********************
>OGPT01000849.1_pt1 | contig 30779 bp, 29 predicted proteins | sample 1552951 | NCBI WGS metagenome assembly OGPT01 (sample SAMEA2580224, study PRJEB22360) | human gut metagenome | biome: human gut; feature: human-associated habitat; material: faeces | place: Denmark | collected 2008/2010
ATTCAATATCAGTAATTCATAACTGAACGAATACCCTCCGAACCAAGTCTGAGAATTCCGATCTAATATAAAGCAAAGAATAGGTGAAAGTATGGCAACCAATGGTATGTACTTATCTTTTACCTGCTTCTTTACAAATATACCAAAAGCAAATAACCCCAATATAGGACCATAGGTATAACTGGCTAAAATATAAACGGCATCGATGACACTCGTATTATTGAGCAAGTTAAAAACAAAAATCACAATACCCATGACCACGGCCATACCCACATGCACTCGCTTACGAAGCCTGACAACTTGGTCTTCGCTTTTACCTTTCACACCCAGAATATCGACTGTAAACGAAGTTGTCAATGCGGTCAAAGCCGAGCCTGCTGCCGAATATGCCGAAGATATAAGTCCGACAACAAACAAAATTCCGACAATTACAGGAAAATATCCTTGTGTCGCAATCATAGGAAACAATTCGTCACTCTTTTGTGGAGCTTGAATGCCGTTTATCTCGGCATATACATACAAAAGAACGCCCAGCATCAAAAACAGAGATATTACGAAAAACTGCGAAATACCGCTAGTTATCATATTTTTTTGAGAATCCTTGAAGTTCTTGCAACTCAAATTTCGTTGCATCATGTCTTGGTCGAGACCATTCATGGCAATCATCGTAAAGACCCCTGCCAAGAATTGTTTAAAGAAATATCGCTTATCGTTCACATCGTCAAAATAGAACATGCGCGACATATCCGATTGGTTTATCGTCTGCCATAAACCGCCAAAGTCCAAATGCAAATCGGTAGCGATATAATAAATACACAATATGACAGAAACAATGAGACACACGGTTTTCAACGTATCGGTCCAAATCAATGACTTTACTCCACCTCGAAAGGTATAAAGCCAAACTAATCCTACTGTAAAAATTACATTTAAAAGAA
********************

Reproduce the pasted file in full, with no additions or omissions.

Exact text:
>OGPT01000849.1_pt1 | contig 30779 bp, 29 predicted proteins | sample 1552951 | NCBI WGS metagenome assembly OGPT01 (sample SAMEA2580224, study PRJEB22360) | human gut metagenome | biome: human gut; feature: human-associated habitat; material: faeces | place: Denmark | collected 2008/2010
ATTCAATATCAGTAATTCATAACTGAACGAATACCCTCCGAACCAAGTCTGAGAATTCCGATCTAATATAAAGCAAAGAATAGGTGAAAGTATGGCAACCAATGGTATGTACTTATCTTTTACCTGCTTCTTTACAAATATACCAAAAGCAAATAACCCCAATATAGGACCATAGGTATAACTGGCTAAAATATAAACGGCATCGATGACACTCGTATTATTGAGCAAGTTAAAAACAAAAATCACAATACCCATGACCACGGCCATACCCACATGCACTCGCTTACGAAGCCTGACAACTTGGTCTTCGCTTTTACCTTTCACACCCAGAATATCGACTGTAAACGAAGTTGTCAATGCGGTCAAAGCCGAGCCTGCTGCCGAATATGCCGAAGATATAAGTCCGACAACAAACAAAATTCCGACAATTACAGGAAAATATCCTTGTGTCGCAATCATAGGAAACAATTCGTCACTCTTTTGTGGAGCTTGAATGCCGTTTATCTCGGCATATACATACAAAAGAACGCCCAGCATCAAAAACAGAGATATTACGAAAAACTGCGAAATACCGCTAGTTATCATATTTTTTTGAGAATCCTTGAAGTTCTTGCAACTCAAATTTCGTTGCATCATGTCTTGGTCGAGACCATTCATGGCAATCATCGTAAAGACCCCTGCCAAGAATTGTTTAAAGAAATATCGCTTATCGTTCACATCGTCAAAATAGAACATGCGCGACATATCCGATTGGTTTATCGTCTGCCATAAACCGCCAAAGTCCAAATGCAAATCGGTAGCGATATAATAAATACACAATATGACAGAAACAATGAGACACACGGTTTTCAACGTATCGGTCCAAATCAATGACTTTACTCCACCTCGAAAGGTATAAAGCCAAACTAATCCTACTGTAAAAATTACATTTAAAAGAA